AW: I came up with the idea of EXEK when I still lived in Sydney over 7 years ago. I wanted to do a rock band that didn’t sound like a rock band. Where the typical sonic tropes were inverted; the drums having more effects than the guitars. Where diverse influences like dub, kraut, punk, jazz, hip hop, classical, no wave, soul all found refuge under the lazy umbrella term of ‘post punk’.
If we match the lifespan of The Fall then we could perhaps get close to having as many members/ex-members as that amazing group! At the moment we’re up to 15 past and present. Currently live shows have been handled by Ben Hepworth, Chris Stephenson, Jai K Morris Smith, Andrew Brocchi, Ying-Li Hooi and myself. I still dig the name. It’s short for ‘executive’, and the K is just a cosmetic feature that looks sharp and solid when all letters are capitalized.
JB: With the amount of studio tinkering on EXEK releases, is it difficult to translate/replicate the band’s sound to a live setting? Are there any tentative plans to come back to the U.S. (please!)?
AW: It’s like your house is on fire and you can only rescue so many possessions. That’s the analogy for ‘EXEK live’. The pots and pans remain at home. Along with the cement balls, chains, bicycle wheels, egg beaters, baking trays, etc., etc., etc.
We will be back in the states in 2020! Contact us to book us. Give us money! And supply us with cement balls, chains, bicycle wheels, egg beaters, and baking trays in order for us to perform an accurate representation of our recorded material!
JB: Is it difficult to initiate new band members into EXEK as far as reaching your vision/achieving the sounds you have in mind?
AW: Yeah, sometimes. But as stated, it’s hard for us to recreate our recorded body of work, and a lot of songs we’ve never played live. And probably never will. So the band needs to have this malleability. And that’s good. As our live shows may differ depending on the other bands on the bill. If we play with hardcore bands; you end up with punk EXEK. If we play with an electronics artist, then you get some different kind of EXEK.
JB: To me, the greatest bands have killer rhythm sections and EXEK is no exception! How have you managed to keep Henry and Sam happy this long? I understand Henry moved from bass to guitar for this new LP?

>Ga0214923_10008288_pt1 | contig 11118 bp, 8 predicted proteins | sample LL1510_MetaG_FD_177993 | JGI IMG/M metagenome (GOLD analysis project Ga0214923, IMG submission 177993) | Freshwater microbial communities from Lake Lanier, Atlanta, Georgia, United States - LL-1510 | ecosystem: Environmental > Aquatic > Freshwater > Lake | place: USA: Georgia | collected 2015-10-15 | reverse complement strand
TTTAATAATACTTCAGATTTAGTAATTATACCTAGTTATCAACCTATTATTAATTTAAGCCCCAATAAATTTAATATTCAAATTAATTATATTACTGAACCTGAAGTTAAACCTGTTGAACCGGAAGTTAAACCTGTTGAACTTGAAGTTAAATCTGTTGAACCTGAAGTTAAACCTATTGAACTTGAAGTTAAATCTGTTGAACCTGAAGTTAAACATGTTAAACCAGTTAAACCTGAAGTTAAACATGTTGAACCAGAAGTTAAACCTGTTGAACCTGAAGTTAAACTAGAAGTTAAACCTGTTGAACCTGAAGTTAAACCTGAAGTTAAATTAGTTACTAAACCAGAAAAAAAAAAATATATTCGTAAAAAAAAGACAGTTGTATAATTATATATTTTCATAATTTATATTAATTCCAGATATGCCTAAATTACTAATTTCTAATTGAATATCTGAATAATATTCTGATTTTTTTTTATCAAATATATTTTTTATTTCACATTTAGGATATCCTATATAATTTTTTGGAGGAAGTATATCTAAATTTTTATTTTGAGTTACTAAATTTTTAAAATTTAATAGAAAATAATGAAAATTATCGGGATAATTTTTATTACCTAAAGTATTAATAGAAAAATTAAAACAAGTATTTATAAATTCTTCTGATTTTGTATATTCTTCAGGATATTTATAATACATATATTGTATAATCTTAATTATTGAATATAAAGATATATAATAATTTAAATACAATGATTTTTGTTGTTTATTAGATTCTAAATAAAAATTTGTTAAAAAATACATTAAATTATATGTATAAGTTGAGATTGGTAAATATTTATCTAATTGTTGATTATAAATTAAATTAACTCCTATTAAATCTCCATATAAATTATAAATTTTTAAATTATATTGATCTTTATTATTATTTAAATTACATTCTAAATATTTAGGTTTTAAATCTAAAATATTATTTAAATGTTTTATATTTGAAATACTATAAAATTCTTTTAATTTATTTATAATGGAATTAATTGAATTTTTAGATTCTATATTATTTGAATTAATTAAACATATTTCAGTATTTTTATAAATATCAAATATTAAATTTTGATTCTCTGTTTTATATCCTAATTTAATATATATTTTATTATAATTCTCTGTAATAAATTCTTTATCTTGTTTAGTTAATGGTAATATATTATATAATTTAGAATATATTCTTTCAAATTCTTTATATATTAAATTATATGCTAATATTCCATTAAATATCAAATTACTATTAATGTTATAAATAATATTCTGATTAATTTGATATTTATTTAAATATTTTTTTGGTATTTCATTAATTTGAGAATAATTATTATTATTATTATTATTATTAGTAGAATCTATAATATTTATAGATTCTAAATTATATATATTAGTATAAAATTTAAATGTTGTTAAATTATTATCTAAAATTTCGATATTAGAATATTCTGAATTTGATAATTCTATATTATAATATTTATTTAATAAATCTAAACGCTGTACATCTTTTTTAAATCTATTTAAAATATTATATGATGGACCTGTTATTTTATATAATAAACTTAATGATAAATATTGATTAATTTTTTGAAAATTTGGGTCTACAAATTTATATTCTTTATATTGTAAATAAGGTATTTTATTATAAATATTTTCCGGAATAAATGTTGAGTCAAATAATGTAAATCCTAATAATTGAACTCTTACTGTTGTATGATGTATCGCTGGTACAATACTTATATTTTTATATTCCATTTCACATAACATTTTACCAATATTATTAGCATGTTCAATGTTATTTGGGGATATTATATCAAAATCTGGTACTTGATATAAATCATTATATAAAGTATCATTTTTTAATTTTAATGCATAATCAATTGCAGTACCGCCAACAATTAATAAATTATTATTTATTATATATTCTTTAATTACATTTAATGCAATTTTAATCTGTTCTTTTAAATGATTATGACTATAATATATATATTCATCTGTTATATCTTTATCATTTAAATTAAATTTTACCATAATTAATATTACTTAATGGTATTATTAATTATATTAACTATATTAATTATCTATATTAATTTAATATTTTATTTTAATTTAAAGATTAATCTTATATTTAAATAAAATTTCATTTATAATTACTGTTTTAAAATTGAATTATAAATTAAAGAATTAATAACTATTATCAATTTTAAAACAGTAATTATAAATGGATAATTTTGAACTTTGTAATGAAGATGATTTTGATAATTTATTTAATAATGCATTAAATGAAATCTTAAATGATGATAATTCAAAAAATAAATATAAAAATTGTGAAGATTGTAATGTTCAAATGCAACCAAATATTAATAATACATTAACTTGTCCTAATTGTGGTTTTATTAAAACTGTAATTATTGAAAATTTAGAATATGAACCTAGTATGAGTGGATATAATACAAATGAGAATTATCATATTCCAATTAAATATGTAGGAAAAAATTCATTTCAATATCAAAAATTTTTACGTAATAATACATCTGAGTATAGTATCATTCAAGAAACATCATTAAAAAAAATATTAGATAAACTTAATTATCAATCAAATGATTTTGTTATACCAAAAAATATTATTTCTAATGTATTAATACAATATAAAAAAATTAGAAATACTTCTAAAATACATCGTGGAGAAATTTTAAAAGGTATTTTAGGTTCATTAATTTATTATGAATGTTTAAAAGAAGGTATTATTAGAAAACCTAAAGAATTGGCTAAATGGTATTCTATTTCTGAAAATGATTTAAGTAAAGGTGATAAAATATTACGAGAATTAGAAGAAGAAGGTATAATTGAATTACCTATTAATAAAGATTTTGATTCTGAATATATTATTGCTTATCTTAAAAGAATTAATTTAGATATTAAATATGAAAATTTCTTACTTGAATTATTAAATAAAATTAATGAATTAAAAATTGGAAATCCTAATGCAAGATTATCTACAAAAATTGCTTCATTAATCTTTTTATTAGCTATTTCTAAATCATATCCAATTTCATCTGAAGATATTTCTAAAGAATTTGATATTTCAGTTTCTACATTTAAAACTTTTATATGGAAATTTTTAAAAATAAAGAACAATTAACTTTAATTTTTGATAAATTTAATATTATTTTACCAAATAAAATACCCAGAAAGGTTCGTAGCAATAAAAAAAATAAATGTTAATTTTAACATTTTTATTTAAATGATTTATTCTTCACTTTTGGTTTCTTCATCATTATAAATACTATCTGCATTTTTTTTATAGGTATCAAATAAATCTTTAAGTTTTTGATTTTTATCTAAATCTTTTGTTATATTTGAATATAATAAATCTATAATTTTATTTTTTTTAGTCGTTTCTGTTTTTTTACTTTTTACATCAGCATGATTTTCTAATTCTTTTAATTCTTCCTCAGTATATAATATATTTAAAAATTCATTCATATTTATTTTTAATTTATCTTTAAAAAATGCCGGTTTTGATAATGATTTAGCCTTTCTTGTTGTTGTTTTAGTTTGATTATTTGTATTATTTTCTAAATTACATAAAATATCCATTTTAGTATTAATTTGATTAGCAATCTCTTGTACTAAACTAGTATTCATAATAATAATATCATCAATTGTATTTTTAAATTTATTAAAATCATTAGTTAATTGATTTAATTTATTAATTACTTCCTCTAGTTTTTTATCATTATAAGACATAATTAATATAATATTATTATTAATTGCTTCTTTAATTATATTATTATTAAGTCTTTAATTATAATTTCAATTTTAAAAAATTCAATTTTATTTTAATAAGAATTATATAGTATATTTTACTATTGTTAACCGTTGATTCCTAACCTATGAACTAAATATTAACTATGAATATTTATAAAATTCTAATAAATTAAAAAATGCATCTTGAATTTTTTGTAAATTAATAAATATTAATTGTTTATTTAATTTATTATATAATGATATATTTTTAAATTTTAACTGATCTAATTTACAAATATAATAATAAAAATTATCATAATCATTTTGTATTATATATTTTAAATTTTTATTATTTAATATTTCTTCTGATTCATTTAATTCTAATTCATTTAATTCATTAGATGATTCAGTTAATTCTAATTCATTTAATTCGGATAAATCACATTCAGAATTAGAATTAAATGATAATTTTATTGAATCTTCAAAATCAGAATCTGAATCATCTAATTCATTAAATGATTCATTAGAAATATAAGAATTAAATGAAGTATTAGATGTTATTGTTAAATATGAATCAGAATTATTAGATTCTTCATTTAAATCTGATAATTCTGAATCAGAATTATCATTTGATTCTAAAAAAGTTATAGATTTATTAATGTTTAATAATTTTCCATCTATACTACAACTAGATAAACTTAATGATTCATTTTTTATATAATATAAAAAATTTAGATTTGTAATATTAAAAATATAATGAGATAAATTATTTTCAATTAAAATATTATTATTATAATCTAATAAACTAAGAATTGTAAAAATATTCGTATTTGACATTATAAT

AW: Henry was hard to get a hold of during the period of recording this album. But came up with some futuristic guitar sounds, what he refers to as “locust guitar”. Which sound great and added a perfect touch. Sam has been living in Brisbane for a bit now (two states away from Melbourne, Victoria) and Henry currently living in New Zealand, so I don’t think I’m doing that great of a job at keeping them happy!!!
JB: What kind of impact (if any), does Melbourne have on your art? Is there much support there from a scene perspective?
AW: The scene’s very big in Melbourne (and Australia in general), and at any moment it can feel like there’s approximately a million bands to “compete” with. But there are some great people around, and I’m very happy I’ve met them. They either play in other bands, or are supportive of the scene by attending shows or buying records.
JB: What are some of your favorite effects/trinkets to experiment with when recording EXEK material? I love listening to EXEK records with ear buds in because I feel there are so many textures to your recordings that you really need to isolate outside distractions to hear them.
AW: Thanks for taking the time to do that. I’ve always enjoyed familiarizing myself with a record, and then going on to find something new after a while. I love getting a big pan or wok, and adding a pool of water, and then hitting it with a wooden mallet whilst swirling the water on different angels. It creates some real fluid and immersive qualities. Quite “space” like, but it also reminds me of the skate videos I grew up watching, where the editors would toggle with slo-mo whilst someone was grinding a rail. The side effect from that visual tool was an amazing sound and feeling.
JB: I enjoy how abstract EXEK’s music is and when paired to lines like, “That I wear an iron cross/That is wear the nazis lost”; your stuff is much more than the post-punk tag its labeled with. Does a label like “post-punk” encapsulate what a band like EXEK is about? I think of EXEK in individualistic terms like I do say, Teenage Panzerkorps, This Heat and the like.
AW: Symbols and signifiers fascinate me. A lot of lyrical inspiration comes from the meanings of words. Perhaps we’re a ‘post-structuralist band’. But I’d rather be ‘post-punk’ than ‘alternative’ or ‘indie’. In regards to the cross lyric, that also relates back to skateboarding, as it’s the logo for Independent Trucks. And yet people wearing them are subverting their meaning, and that is literally ‘wear’ the Nazi’s lost.
EXEK is currently touring Europe – dates here:
Sept 09 Mon Toulouse, FR at Le Ravelin
Sept 10 Tues Gigors, FR at Gigors Electric
Sept 11 Wed Lyon, FR at Grrrnd Zero
Sept 12 Thu Milan, ITL at Macao
Sept 13 Fri Kreuzlingen, CH at Horst
Sept 14 Sat Leipzig, DE at TIFF
Sept 15 Sun Wroclaw, PL at Luksus
Sept 18 Wed Warsaw, PL at Poglos
Sept 19 Thu Szczecin, PL at Klub Storrady
Sept 20 Fri Berlin, DE at Internet Explorer
Sept 21 Sat Groningen, NL at Vera
Sept 22 Sun Diest, BE at Jeugdhuis Tijl
Sept 23 Mon Antwerp, BE at Cabron
Sept 27 Fri London, UK at Moth Club
Sept 28 Sat Brighton, UK at Bees Mouth
Sept 29 Sun Bristol, UK at Gravy Train